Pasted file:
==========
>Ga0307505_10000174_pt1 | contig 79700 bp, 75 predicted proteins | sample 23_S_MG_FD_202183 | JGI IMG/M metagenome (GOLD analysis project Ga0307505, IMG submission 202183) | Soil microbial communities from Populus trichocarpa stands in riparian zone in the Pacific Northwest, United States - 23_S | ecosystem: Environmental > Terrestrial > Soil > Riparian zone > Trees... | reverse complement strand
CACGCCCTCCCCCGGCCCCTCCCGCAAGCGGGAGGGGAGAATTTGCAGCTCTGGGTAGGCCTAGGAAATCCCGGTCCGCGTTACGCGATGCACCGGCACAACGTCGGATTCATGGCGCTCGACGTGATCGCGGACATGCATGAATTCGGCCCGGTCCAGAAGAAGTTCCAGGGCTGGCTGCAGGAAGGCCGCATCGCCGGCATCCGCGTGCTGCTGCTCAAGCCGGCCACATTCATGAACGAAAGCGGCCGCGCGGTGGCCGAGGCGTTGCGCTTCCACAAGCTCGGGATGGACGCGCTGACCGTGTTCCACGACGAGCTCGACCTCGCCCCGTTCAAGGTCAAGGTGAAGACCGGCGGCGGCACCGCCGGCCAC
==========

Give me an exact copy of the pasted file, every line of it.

>Ga0307505_10000174_pt1 | contig 79700 bp, 75 predicted proteins | sample 23_S_MG_FD_202183 | JGI IMG/M metagenome (GOLD analysis project Ga0307505, IMG submission 202183) | Soil microbial communities from Populus trichocarpa stands in riparian zone in the Pacific Northwest, United States - 23_S | ecosystem: Environmental > Terrestrial > Soil > Riparian zone > Trees... | reverse complement strand
CACGCCCTCCCCCGGCCCCTCCCGCAAGCGGGAGGGGAGAATTTGCAGCTCTGGGTAGGCCTAGGAAATCCCGGTCCGCGTTACGCGATGCACCGGCACAACGTCGGATTCATGGCGCTCGACGTGATCGCGGACATGCATGAATTCGGCCCGGTCCAGAAGAAGTTCCAGGGCTGGCTGCAGGAAGGCCGCATCGCCGGCATCCGCGTGCTGCTGCTCAAGCCGGCCACATTCATGAACGAAAGCGGCCGCGCGGTGGCCGAGGCGTTGCGCTTCCACAAGCTCGGGATGGACGCGCTGACCGTGTTCCACGACGAGCTCGACCTCGCCCCGTTCAAGGTCAAGGTGAAGACCGGCGGCGGCACCGCCGGCCAC